NEW YORK -- A massive Powerball jackpot is up for grabs on Saturday.
The pot reached an estimated $435 million after Wednesday's game, which was the 19th straight drawing without a jackpot winner.
The $435 million prize would match the tenth largest jackpot of any U.S. lottery, tied with a jackpot claimed by someone in Indiana in February. That winner used a corporation to shield his or her identity.
If it seems like huge Powerball jackpots have become more common, that's because they have.
Saturday's $435 million prize means that six of the ten largest Powerball jackpots have happened since the start of 2016.
The reason: Powerball changed its formula in October 2015 to give players more numbers to choose from.
And more numbers mean longer odds of a winner. The odds of winning Powerball are now 1 in 292 million, or 0.0000003%. Before the switch, the Powerball odds were 1 in 175 million.
With fewer winners, the jackpot has the chance to grow bigger week after week.
The biggest jackpot ever took place in January 2016, soon after the odds changed. That payout reached a record $1.6 billion -- the one and only time it has crossed the billion dollar mark. The Powerball prize also climbed above $400 million in May, July and November of last year, in addition to the $435 prize in February.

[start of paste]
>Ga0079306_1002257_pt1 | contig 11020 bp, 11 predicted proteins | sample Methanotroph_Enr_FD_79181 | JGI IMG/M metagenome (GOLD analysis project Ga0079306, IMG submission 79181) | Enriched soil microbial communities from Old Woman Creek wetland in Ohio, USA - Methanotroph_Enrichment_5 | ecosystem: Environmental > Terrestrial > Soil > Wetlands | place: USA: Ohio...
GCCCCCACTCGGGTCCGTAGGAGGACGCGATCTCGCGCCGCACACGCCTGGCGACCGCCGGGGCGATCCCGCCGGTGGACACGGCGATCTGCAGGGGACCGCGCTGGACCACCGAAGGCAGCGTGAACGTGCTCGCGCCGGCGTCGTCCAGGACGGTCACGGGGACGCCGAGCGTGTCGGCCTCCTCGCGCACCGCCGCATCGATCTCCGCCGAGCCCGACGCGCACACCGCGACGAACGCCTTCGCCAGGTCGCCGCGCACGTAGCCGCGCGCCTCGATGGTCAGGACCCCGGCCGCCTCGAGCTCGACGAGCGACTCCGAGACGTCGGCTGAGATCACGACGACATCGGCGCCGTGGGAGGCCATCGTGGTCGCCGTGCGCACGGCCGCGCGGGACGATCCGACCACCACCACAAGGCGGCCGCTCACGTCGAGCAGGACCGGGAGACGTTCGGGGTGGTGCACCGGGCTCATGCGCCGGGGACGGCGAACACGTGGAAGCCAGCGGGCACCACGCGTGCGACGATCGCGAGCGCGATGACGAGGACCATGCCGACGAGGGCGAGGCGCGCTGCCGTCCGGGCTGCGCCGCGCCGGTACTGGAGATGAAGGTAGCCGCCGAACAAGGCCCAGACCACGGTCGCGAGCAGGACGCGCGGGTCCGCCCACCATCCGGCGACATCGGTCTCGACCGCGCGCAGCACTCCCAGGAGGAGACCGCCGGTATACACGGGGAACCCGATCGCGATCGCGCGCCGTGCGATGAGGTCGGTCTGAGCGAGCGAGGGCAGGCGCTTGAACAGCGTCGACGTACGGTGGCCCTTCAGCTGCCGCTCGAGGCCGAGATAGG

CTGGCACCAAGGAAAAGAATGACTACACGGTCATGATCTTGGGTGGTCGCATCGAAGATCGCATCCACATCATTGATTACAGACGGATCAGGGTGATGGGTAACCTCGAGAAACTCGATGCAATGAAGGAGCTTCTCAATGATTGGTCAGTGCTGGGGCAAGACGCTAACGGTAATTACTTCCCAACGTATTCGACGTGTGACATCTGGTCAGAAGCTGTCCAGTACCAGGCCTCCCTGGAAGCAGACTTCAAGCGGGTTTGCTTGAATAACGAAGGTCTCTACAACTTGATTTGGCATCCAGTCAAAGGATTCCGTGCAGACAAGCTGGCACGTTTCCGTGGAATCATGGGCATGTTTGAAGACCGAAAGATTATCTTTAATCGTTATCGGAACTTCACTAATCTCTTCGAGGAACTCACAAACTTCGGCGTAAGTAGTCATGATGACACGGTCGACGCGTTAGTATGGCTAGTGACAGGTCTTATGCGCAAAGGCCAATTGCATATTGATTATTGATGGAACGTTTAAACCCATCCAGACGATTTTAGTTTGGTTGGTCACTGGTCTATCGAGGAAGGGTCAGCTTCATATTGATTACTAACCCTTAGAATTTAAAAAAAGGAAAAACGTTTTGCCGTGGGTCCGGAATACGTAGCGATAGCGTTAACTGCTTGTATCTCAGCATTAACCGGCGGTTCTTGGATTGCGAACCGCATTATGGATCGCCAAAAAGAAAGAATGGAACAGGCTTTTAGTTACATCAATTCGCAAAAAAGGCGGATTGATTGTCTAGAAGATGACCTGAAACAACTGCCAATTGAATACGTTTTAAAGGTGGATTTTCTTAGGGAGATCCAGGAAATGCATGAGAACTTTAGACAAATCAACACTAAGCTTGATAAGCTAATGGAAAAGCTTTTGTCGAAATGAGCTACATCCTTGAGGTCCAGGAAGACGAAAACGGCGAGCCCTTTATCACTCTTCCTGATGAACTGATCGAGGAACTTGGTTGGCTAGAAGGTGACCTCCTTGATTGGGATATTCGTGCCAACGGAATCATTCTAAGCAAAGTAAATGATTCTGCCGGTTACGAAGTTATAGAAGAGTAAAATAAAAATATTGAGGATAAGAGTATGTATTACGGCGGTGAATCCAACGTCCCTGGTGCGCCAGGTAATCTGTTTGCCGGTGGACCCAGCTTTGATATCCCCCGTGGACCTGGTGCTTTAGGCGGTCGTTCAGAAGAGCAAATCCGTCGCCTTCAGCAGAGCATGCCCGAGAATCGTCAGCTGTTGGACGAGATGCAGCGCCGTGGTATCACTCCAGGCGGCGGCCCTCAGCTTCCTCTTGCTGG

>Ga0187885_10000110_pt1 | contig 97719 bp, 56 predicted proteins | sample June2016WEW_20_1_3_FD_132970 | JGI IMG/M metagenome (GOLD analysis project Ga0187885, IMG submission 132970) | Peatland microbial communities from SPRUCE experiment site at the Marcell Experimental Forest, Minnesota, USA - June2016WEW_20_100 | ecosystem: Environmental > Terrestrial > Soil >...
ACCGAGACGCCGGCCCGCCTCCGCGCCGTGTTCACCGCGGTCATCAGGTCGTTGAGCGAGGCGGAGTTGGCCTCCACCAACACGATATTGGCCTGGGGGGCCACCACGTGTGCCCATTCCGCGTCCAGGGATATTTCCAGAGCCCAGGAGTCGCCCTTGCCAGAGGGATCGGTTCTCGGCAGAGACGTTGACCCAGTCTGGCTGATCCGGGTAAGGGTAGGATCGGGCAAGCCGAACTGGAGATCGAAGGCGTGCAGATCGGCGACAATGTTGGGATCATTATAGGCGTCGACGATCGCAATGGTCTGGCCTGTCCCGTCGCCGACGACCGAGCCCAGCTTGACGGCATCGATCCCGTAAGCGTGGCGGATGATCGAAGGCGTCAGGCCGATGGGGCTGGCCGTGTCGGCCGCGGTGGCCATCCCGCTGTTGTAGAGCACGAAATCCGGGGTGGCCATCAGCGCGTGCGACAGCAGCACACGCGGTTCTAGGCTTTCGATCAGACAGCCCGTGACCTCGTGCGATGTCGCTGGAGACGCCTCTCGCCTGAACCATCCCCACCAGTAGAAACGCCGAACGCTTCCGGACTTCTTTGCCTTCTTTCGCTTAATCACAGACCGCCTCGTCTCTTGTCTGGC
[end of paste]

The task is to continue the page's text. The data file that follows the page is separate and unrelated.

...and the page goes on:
Meanwhile, the Mega Millions game, which costs half as much to play, has only had four jackpots in its history that topped $400 million. Only one of those big payouts, a $536 million jackpot, came last year. The odds against winning Mega Millions are 1 in 259 million.
Of course, the size of those jackpots are inflated. They assume the winner takes annuity payments spread out over 29 years.
But virtually every jackpot winner chooses to take a smaller, lump sum payment up front. For Wednesday's Powerball, that prize is estimated at $273 million.
Additionally, players only collect the entire prize if they are the sole winner, but the jackpots often have to be split between people with the same numbers.
Powerball and Mega Millions are now available in 44 states. All of them say that the profits provide billions in funding to schools and other social programs. But many economists argue that it's a regressive tax, since poor and working class individuals spend a much larger percentage of their money on lottery tickets than wealthier consumers. Americans spent $73 billion on lottery tickets in 2015, the most recent year for which data is available. That's more than they spent on music, movies, books, video games and sports tickets, combined.